Bobrowski and the John E. Green construction team used heat fusion to join the Green Pipe and its fittings. The elements are placed on a heating iron at 400°-500° F and then connected, eliminating systematic weakness and fail points. The heat-fused fittings maintain the same properties as the Green Pipe, so physical stresses do not compromise the pipe’s integrity. After installation, a pressure test was performed using compressed air to confirm there were no leaks.

“There’s an element of preparation that goes into every joint, but you become a student of the process,” says Josh Umphrey, John E. Green’s journeyman pipe fitter. “Toward the end, I had a good handle on what to do and how to make a perfect fusion. There’s definitely a labor savings compared to welding steel pipe.”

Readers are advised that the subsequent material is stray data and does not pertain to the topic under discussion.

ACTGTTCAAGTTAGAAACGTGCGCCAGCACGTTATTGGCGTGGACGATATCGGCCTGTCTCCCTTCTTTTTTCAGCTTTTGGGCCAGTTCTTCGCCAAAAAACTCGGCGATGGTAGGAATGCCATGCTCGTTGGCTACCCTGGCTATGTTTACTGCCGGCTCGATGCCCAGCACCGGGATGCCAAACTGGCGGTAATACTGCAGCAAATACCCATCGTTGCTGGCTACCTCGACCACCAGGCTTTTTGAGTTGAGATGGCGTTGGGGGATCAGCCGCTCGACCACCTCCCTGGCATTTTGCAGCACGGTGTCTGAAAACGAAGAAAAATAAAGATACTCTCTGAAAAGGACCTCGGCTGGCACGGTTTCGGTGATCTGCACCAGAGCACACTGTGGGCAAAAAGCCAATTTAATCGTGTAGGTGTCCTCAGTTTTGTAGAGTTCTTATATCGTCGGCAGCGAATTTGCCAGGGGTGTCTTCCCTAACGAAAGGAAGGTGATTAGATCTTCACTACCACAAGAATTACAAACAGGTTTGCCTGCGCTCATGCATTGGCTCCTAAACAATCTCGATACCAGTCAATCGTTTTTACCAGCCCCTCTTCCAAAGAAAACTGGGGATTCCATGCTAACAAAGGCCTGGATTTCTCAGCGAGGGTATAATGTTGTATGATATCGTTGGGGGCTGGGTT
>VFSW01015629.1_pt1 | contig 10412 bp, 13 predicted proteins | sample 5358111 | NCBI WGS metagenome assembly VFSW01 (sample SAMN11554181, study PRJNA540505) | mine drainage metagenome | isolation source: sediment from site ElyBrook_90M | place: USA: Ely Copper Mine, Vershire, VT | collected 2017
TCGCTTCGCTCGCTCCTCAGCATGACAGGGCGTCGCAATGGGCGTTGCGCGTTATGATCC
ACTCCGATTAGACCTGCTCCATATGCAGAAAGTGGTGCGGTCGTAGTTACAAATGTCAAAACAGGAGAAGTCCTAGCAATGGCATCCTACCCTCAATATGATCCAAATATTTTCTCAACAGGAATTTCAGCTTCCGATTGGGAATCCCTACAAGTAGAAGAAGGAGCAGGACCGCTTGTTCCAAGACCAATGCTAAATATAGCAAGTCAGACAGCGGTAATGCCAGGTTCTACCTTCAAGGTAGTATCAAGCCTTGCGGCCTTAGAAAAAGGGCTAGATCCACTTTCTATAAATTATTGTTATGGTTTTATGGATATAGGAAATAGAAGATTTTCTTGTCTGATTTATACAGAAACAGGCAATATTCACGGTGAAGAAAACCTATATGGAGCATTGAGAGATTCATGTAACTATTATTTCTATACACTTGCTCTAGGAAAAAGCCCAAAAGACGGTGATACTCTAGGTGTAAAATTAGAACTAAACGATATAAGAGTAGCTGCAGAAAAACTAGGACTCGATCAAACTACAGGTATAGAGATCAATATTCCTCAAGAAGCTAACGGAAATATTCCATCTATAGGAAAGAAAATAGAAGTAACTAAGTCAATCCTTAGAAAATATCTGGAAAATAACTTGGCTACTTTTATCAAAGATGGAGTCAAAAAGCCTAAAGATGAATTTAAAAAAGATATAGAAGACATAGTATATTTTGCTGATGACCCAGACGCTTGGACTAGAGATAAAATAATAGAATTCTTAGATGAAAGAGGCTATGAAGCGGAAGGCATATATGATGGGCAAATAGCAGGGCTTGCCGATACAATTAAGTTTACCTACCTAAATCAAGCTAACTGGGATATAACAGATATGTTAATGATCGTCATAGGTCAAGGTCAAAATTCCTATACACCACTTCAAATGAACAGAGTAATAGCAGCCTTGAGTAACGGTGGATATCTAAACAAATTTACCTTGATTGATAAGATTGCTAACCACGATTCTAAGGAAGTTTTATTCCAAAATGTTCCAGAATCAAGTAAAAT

The domestic hot water system utilized Viega ProPress fittings on the copper pipe and on the natural-gas black pipes.


No summer break

Detroit Jesuit’s STEM building was under a construction time-crunch and had to be ready before the start of the 2016-17 school year. Construction began at the end of the 2014-15 school year, and to meet the open date, the building utilized precast concrete and some of the chilled-water pipe system was fabricated at Aquatherm’s facility in Lindon, Utah.

Bobrowski specified Armstrong Fluid Technology dualARM variable-speed pumps, which are housed in the penthouse mechanical room along with a 142-ton Daikin air-cooled scroll compressor chiller on the roof. Both the pumps and the chiller are tied to Aquatherm Green Pipe in 2-, 2 1/2, 3-, and 4-in. diameters. The dualARM pumps also are used in the hot water systems at Detroit Jesuit.

“It’s like having two pumps. They are connected together and its one pipe in and one pipe out,” he says. “They can either work as independent pumps or together. It makes for a simpler installation. That was something new I worked with.”